IMMOKALEE, Fla. Hurricane Irma tore through an Immokalee family’s home, leaving a damaged roof and mold growing on the walls.
The family has a child with special needs, but so far, no FEMA help.
Maria Garcia said her family first started noticing the mold growing in their house two days after Hurricane Irma hit. But, the 19-year-old’s biggest concern is her 4-year-old brother Ricky.
“It’s bad for everybody because we can’t breathe it in, but it’s worse for him if he’s breathing it in because he can get pneumonia,” Garcia said.
After Hurricane Irma hit, the family lost power for two weeks, according to Garcia. Because of the power outage, her little brother wasn’t able to use the proper machines to help him breathe clean air, she said.
There is a blue tarp covering the entire roof.
“FEMA had came inside the house and saw everything, and saw the pictures we showed before and said no,” Garcia said.
Garcia says FEMA wanted them to leave the house, but her family has nowhere else to go.
“They wanted us to leave the house in order from them to help us, but we don’t have anywhere to go. They didn’t offer us any shelter,” Garcia said. “We told them we have a Down syndrome baby but they said, ‘Oh, we didn’t ask for that.'”
Neighbors have given donations, including air conditioning units. But, Garcia still wonders why she hasn’t gotten a different response from FEMA.
“I know people that applied and I went to their house and their damage wasn’t as bad as mine and they got accepted,” Garcia said.
The Garcias plan on putting their own money into fixing the roof, an estimated outlay of thousands of dollars.
After this story aired, the Florida Division of Emergency Management released the following statement:
DEM will continue to work with Collier County to make sure FEMA meets the housing needs of this community. We are 100 percent committed to the full recovery of every resident in Florida.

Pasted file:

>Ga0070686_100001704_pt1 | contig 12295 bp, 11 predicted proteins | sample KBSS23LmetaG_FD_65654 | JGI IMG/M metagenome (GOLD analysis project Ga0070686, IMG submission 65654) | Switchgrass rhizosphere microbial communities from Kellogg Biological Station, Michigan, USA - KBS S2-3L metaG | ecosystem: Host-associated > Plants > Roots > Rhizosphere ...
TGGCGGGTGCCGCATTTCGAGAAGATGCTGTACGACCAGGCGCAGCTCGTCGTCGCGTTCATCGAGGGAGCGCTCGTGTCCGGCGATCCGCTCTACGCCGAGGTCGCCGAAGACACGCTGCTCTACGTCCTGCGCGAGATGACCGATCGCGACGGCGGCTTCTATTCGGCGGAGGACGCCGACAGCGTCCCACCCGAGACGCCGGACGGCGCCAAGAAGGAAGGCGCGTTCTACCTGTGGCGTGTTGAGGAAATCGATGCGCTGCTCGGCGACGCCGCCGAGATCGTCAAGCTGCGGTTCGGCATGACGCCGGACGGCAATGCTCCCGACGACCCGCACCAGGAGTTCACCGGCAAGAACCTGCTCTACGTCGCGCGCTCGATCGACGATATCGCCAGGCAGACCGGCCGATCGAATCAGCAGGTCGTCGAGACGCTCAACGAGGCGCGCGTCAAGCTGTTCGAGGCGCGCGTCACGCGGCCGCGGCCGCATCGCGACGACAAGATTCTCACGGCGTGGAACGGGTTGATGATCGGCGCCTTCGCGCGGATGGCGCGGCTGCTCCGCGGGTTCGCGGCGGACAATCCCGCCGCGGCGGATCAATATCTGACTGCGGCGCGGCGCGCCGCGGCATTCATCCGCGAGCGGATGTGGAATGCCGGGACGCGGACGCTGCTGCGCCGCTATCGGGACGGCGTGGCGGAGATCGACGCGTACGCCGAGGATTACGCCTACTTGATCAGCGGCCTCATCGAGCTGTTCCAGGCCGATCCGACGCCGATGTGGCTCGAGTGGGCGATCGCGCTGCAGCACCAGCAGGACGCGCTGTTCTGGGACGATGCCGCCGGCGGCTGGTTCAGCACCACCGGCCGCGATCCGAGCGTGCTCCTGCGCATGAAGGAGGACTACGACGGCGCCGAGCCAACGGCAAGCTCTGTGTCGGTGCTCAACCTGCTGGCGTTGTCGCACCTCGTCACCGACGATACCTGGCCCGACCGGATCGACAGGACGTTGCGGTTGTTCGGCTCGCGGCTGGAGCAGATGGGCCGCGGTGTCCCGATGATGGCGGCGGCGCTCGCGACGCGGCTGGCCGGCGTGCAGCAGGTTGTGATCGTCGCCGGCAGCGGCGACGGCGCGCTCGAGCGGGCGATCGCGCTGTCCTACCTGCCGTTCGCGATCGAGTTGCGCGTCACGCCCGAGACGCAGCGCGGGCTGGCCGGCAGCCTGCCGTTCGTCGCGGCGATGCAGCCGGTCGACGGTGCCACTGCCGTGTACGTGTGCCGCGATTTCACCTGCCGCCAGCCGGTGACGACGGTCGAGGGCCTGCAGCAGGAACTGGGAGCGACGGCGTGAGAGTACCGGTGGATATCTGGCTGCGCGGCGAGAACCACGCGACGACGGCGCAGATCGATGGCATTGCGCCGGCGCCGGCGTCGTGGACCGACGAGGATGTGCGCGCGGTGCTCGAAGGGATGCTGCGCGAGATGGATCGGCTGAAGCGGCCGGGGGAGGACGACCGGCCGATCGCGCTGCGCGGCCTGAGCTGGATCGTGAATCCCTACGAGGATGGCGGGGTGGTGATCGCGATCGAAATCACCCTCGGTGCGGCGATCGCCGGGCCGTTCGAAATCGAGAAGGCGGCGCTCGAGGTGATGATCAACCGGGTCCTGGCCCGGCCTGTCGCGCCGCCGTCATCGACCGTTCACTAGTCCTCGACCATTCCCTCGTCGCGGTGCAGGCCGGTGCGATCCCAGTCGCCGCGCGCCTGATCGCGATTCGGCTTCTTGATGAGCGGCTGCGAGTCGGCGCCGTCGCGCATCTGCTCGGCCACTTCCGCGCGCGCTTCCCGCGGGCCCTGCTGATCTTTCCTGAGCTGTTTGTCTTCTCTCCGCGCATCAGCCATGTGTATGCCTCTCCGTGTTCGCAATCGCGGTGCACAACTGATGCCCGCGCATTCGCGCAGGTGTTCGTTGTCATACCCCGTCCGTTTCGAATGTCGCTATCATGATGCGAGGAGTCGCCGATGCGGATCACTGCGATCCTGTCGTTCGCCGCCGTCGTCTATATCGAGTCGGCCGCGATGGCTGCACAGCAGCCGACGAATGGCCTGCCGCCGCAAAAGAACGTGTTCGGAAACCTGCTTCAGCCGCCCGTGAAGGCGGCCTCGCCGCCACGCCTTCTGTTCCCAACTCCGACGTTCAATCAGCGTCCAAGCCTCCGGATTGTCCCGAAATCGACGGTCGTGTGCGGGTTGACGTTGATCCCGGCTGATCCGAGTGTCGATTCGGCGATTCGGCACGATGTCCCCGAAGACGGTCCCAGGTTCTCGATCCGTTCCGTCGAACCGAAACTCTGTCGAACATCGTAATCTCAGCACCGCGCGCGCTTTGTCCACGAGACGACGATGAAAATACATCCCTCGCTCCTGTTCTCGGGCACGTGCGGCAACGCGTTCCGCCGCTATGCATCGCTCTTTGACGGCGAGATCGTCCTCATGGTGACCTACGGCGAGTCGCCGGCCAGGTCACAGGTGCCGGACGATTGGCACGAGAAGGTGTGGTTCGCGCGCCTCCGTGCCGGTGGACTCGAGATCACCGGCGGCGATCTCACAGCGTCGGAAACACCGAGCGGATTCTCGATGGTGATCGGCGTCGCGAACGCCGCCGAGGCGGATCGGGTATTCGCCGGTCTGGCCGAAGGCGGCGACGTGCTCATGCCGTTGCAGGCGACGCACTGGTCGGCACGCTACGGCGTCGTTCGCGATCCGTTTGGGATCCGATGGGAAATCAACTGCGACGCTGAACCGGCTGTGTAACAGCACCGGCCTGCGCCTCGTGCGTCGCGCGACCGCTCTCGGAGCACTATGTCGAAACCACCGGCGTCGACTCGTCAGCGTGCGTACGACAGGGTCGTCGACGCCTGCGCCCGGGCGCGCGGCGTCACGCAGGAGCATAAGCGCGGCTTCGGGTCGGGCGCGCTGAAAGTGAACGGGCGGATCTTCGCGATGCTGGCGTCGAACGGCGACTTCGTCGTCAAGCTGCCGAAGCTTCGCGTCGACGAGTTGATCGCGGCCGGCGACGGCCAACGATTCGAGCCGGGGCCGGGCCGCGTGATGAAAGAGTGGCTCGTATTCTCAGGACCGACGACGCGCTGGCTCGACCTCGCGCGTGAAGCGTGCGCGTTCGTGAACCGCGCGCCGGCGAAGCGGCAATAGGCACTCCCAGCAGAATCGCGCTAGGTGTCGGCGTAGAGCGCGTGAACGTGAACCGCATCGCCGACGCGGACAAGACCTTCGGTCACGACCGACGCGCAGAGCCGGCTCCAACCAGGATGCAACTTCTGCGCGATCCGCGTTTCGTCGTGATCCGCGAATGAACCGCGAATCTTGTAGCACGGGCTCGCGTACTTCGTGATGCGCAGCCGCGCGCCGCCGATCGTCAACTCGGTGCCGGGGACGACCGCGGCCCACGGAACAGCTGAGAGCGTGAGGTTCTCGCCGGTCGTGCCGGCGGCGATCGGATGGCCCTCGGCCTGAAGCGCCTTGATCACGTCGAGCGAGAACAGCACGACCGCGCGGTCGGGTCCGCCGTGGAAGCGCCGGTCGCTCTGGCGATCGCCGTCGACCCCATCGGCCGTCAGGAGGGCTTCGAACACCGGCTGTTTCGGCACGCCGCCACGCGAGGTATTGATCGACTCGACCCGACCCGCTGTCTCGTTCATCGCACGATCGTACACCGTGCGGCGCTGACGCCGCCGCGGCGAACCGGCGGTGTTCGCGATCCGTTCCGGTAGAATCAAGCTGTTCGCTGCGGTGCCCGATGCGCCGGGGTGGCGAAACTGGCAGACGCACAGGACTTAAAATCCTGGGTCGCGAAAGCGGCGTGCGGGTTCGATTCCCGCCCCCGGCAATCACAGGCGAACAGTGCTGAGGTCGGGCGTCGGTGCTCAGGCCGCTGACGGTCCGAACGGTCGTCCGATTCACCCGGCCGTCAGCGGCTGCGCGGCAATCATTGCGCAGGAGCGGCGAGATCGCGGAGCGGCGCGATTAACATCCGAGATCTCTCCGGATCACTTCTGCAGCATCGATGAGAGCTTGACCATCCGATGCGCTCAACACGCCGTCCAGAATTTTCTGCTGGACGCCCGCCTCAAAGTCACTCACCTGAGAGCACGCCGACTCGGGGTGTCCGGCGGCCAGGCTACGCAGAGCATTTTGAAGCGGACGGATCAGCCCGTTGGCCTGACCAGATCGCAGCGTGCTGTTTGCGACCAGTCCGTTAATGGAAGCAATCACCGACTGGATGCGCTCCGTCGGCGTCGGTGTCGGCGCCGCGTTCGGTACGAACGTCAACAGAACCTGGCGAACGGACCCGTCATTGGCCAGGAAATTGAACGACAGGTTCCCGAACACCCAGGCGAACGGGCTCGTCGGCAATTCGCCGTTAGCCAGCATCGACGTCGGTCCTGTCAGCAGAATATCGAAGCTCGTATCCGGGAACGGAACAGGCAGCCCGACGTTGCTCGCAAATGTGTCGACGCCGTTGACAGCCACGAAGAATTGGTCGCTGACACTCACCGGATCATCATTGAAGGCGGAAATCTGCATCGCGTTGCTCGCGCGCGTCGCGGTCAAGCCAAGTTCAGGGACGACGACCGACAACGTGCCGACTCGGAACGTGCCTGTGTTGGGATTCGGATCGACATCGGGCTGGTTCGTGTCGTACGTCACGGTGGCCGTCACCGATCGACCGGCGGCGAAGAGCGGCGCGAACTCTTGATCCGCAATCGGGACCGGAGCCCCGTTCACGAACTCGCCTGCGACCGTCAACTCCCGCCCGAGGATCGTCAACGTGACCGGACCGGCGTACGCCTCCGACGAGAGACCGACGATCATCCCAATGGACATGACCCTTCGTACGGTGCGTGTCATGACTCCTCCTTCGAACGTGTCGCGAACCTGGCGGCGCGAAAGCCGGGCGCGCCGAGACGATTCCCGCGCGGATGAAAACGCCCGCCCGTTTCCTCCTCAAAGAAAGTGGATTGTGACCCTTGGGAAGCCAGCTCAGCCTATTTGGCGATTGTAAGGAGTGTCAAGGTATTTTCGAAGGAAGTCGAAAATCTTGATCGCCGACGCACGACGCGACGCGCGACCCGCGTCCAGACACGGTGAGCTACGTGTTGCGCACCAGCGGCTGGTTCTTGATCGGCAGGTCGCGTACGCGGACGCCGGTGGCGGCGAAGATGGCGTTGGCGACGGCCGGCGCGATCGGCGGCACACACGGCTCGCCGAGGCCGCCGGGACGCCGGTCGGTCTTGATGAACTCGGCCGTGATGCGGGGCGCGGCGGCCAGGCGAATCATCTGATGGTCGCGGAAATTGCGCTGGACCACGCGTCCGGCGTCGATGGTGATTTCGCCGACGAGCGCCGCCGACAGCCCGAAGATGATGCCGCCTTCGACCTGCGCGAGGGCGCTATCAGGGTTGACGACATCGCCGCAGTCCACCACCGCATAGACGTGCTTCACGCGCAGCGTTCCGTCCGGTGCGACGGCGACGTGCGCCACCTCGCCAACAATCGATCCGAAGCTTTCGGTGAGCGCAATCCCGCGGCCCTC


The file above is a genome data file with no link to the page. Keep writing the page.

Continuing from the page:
With regards to housing for Hurricane Irma survivors, the Division:
– Has and continues to hold daily calls with county emergency management officials to help identify and address any unmet needs.
– DEM leadership and recovery staff made calls to each individual county with active FEMA housing programs to address any specific concerns relative to their area.
– Throughout the storm’s response and recovery, the Division has been working hand in hand with local leaders and emergency management officials to collect as much information as possible regarding specific housing needs. This information is being used to develop innovative solutions to housing issues not only in Everglades City, but anywhere with a critical need.
It is important to note that staff at the Division and the State Emergency Response Team are working with local and federal officials every day to meet the needs of those individuals impacted by Hurricane Irma. We strive to stay in constant communication with our local partners and proactively address any potential issues as quickly as possible, ensuring Florida’s families receive the support they need to recover from Hurricane Irma’s impact.